But there is breathtaking beauty behind the seamy and grotesque reality of the carnival. Gallagher, her handler, is as kind as he is cryptic and strong. The other "attractions"—mermaids, minotaurs, gryphons and kelpies—are strange, yes, but they share a bond forged by the brutal realities of captivity. And as Delilah struggles for her freedom, and for her fellow menagerie, she'll discover a strength and a purpose she never knew existed.

Renowned author Rachel Vincent weaves an intoxicating blend of carnival magic and startling humanity in this intricately woven and powerful tale.
Continue reading Waiting on Wednesday / Menagerie by Rachel Vincent

10 Aug 2015

Author Interview / Charity Norman

Luke Livingstone is a lucky man. He's a respected solicitor, a father and grandfather, a pillar of the community. He has a loving wife and an idyllic home in the Oxfordshire countryside. Yet Luke is struggling with an unbearable secret, and it's threatening to destroy him.

All his life, Luke has hidden the truth about himself and his identity. It's a truth so fundamental that it will shatter his family, rock his community and leave him outcast. But Luke has nowhere left to run, and to continue living, he must become the person - the woman - he knows himself to be, whatever the cost.

  1. If you could work with any other author, who would it be and why?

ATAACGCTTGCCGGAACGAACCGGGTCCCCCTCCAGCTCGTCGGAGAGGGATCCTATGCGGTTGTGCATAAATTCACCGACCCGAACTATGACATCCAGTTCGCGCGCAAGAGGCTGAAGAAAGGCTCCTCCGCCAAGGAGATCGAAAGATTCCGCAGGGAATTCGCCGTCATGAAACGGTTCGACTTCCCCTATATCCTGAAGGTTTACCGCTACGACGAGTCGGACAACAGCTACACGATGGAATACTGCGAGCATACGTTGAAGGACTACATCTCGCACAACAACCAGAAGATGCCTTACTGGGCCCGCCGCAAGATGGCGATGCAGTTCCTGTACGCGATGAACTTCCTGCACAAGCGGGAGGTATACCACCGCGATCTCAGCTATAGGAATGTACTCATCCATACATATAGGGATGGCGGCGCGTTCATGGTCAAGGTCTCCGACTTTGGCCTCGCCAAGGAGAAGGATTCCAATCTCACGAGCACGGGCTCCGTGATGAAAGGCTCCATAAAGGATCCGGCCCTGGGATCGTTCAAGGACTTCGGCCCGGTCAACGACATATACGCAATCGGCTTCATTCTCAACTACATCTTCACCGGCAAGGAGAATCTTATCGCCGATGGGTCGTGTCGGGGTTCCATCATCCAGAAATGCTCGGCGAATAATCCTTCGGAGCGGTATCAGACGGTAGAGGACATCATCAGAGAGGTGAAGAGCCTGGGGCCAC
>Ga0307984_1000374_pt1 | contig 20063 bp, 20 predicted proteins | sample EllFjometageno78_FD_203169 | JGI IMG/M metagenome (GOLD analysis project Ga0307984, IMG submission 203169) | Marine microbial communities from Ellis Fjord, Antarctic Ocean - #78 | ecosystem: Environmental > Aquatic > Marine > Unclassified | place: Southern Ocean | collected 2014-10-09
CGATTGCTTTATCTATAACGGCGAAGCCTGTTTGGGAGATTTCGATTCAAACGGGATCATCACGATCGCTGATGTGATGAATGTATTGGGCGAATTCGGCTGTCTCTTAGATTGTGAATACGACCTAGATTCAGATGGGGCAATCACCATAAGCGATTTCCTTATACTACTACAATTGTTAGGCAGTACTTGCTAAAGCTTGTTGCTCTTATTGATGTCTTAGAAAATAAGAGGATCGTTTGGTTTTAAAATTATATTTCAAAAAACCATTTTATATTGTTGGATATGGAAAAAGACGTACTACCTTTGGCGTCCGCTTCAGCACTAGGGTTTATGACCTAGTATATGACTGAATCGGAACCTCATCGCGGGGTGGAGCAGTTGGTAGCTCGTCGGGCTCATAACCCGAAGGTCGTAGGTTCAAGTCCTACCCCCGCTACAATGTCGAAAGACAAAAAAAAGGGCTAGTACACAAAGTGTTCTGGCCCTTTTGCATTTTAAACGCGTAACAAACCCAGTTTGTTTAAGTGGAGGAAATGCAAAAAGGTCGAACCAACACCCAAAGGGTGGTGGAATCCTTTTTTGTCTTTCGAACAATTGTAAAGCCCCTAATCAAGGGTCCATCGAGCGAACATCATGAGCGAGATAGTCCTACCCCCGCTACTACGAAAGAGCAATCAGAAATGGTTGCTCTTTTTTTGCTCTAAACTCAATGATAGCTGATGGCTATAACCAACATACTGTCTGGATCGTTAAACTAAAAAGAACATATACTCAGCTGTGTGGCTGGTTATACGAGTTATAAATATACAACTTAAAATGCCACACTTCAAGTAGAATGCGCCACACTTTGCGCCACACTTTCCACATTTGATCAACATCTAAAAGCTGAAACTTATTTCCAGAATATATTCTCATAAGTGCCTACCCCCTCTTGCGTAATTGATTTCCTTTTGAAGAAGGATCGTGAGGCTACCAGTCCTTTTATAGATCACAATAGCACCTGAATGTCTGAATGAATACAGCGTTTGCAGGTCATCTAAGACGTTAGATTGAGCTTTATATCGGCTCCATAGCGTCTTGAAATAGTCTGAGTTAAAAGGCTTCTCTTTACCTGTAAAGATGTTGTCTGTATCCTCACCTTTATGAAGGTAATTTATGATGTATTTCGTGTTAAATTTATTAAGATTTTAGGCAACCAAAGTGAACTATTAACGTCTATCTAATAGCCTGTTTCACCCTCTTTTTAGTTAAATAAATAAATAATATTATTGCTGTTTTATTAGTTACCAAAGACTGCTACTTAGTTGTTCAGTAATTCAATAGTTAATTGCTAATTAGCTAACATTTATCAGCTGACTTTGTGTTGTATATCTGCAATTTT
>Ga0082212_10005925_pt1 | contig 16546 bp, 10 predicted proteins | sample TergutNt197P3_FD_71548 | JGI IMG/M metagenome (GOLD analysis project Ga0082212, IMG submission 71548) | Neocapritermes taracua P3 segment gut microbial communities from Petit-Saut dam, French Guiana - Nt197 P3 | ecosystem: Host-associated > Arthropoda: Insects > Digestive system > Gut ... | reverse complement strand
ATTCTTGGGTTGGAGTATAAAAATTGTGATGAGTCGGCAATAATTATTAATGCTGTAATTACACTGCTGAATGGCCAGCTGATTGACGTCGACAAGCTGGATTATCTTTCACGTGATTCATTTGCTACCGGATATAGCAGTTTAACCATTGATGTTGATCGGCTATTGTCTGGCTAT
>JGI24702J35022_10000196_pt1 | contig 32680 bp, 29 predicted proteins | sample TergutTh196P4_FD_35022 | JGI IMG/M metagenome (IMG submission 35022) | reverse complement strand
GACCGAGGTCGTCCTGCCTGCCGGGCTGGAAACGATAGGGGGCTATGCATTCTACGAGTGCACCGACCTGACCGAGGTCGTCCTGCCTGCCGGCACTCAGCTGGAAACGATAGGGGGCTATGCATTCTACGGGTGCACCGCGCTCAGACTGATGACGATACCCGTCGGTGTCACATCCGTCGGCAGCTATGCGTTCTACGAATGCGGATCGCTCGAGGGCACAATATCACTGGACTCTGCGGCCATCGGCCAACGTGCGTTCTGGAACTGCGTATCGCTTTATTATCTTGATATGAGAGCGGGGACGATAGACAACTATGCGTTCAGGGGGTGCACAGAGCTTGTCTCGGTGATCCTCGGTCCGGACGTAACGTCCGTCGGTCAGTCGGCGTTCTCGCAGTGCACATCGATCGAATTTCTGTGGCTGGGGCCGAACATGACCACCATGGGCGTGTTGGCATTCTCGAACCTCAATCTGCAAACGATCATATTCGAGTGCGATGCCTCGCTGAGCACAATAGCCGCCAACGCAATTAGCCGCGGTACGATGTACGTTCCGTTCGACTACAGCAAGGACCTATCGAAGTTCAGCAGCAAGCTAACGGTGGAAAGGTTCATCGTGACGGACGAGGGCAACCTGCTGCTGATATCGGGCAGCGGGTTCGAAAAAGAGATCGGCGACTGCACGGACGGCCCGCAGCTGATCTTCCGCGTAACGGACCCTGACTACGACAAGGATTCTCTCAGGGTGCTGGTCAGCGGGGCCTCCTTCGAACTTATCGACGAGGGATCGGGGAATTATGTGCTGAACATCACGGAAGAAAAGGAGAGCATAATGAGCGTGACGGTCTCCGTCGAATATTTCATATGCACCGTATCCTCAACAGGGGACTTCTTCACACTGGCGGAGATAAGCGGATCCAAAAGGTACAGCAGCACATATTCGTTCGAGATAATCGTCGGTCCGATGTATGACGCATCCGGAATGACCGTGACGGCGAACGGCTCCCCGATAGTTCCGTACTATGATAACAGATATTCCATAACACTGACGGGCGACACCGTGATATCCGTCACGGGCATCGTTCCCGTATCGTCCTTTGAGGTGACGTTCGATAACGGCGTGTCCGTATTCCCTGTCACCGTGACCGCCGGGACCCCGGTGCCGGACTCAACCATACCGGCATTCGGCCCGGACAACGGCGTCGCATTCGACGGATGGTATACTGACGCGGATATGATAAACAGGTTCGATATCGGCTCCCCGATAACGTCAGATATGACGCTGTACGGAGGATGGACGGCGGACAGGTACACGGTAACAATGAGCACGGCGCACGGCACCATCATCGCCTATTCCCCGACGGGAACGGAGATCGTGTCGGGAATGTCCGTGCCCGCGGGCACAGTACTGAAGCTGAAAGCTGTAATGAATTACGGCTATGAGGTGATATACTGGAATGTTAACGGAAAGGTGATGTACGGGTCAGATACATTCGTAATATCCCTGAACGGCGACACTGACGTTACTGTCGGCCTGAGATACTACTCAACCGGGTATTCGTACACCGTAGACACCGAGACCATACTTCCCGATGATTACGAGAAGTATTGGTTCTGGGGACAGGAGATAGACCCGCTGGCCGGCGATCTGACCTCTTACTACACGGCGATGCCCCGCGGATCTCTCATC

Bill Bryson, because he’s a brilliant man who makes me laugh so much I can’t breathe. The coffee breaks would be hilarious.

  1. What would be a typical working day for you? When and where do you write?
Recently I’ve taken to writing in the local public library, which is quiet – but not too quiet – and where I have no Internet access there so can’t be distracted. I try to start early but I have a family so in practice a good day would be from about 10 am to 5.30 when the library closes. If I’m under pressure I generally work until the early hours of the morning as well. I often work seven days a week but I do take days off sometimes!

  1. What is the hardest part of the writing for you?
Writing a novel is a long, long haul. I love the process but the hardest part is putting one word in front of the other, day after day, week after week … it doesn’t matter how I feel, the book has to come first. There’s no time for writers’ block!

  1. When and why did you first start writing.
I can’t remember not writing; but one day when I was about seven I was sitting on the floor in York Minster, writing a poem about the Rose Window. A kind nun came and asked what I was doing. When I showed her, she had my little poem published in the Minster magazine – so I think that was my first published work! I am sure the poem was truly terrible. Luckily it is now lost.

  1. How did you come up with the idea for your book?
It was something that had been intriguing me more and more, as I spoke to people who were transgender and learned about their experiences. Sometimes once a subject gets into your head it won’t go away. That was what happened with this book.

  1. Are you a big reader? If so, what are you reading now?
Reading and books have always been a part of my life; but I have to read such a lot for research, and that takes up many hours of my time. When I read fiction it’s a wide variety – I don’t stick to one genre. At the moment it’s The Bees by Laline Paull.

  1. Do you have any advice for other aspiring writers?
Write, write, write, and keep writing! It’s the only way. There are no short cuts.
Continue reading Author Interview / Charity Norman